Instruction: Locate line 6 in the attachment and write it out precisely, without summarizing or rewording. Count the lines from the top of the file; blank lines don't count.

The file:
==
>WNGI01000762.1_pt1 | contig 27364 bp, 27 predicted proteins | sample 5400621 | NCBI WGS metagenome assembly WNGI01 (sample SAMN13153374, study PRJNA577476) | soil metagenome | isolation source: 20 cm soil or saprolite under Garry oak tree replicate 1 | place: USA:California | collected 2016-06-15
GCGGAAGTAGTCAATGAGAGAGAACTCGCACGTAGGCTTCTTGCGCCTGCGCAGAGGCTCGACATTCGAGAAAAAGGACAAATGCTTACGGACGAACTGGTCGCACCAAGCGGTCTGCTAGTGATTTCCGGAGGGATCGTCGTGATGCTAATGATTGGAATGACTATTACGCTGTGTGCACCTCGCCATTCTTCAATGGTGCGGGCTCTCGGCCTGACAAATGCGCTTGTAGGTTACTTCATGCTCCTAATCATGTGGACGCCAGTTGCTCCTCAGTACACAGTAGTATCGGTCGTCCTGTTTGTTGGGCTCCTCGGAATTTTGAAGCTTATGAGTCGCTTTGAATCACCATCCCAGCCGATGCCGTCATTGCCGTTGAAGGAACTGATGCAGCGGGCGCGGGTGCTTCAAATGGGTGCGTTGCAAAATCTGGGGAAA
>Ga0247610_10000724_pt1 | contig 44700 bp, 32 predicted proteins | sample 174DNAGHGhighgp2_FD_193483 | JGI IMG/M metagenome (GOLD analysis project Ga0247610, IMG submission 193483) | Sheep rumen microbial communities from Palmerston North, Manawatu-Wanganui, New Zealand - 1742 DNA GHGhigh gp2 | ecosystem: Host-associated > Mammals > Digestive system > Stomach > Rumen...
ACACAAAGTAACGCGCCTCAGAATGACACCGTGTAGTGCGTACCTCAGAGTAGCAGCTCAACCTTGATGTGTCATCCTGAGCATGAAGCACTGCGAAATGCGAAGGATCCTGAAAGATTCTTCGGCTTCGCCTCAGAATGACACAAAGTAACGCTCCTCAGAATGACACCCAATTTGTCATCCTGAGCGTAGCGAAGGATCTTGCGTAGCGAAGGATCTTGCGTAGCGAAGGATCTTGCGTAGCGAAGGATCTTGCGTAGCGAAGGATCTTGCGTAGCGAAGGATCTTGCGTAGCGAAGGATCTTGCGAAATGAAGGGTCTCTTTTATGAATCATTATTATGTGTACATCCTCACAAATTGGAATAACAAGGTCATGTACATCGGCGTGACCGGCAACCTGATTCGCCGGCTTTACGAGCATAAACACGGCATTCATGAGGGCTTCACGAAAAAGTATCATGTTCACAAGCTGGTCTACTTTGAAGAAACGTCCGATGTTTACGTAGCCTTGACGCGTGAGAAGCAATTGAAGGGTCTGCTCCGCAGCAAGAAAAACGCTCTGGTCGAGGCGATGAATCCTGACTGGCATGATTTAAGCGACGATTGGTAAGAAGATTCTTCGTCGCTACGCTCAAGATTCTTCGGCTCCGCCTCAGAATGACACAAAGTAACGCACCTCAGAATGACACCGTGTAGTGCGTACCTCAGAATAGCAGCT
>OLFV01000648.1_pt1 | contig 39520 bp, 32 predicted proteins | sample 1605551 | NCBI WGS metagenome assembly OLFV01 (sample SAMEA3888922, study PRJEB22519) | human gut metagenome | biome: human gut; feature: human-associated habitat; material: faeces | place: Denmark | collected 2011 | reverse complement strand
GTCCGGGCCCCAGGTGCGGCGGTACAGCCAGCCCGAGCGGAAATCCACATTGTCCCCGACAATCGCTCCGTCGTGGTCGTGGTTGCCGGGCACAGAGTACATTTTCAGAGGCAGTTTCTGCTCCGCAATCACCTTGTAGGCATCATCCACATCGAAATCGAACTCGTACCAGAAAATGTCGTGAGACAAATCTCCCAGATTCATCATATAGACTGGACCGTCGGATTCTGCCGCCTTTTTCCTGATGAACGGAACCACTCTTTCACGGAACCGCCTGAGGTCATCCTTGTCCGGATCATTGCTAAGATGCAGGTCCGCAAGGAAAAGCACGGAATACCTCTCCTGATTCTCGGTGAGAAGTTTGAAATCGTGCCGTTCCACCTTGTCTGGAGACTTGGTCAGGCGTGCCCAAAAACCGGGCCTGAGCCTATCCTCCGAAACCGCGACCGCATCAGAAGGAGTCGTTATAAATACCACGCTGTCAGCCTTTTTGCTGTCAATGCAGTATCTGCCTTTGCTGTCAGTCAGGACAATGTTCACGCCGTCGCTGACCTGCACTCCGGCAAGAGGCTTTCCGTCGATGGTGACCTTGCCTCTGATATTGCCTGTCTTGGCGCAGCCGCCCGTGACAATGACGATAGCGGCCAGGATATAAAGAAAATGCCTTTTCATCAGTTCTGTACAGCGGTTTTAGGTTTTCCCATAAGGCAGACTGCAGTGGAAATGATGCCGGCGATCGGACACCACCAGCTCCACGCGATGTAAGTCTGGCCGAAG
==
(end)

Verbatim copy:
GTCCGGGCCCCAGGTGCGGCGGTACAGCCAGCCCGAGCGGAAATCCACATTGTCCCCGACAATCGCTCCGTCGTGGTCGTGGTTGCCGGGCACAGAGTACATTTTCAGAGGCAGTTTCTGCTCCGCAATCACCTTGTAGGCATCATCCACATCGAAATCGAACTCGTACCAGAAAATGTCGTGAGACAAATCTCCCAGATTCATCATATAGACTGGACCGTCGGATTCTGCCGCCTTTTTCCTGATGAACGGAACCACTCTTTCACGGAACCGCCTGAGGTCATCCTTGTCCGGATCATTGCTAAGATGCAGGTCCGCAAGGAAAAGCACGGAATACCTCTCCTGATTCTCGGTGAGAAGTTTGAAATCGTGCCGTTCCACCTTGTCTGGAGACTTGGTCAGGCGTGCCCAAAAACCGGGCCTGAGCCTATCCTCCGAAACCGCGACCGCATCAGAAGGAGTCGTTATAAATACCACGCTGTCAGCCTTTTTGCTGTCAATGCAGTATCTGCCTTTGCTGTCAGTCAGGACAATGTTCACGCCGTCGCTGACCTGCACTCCGGCAAGAGGCTTTCCGTCGATGGTGACCTTGCCTCTGATATTGCCTGTCTTGGCGCAGCCGCCCGTGACAATGACGATAGCGGCCAGGATATAAAGAAAATGCCTTTTCATCAGTTCTGTACAGCGGTTTTAGGTTTTCCCATAAGGCAGACTGCAGTGGAAATGATGCCGGCGATCGGACACCACCAGCTCCACGCGATGTAAGTCTGGCCGAAG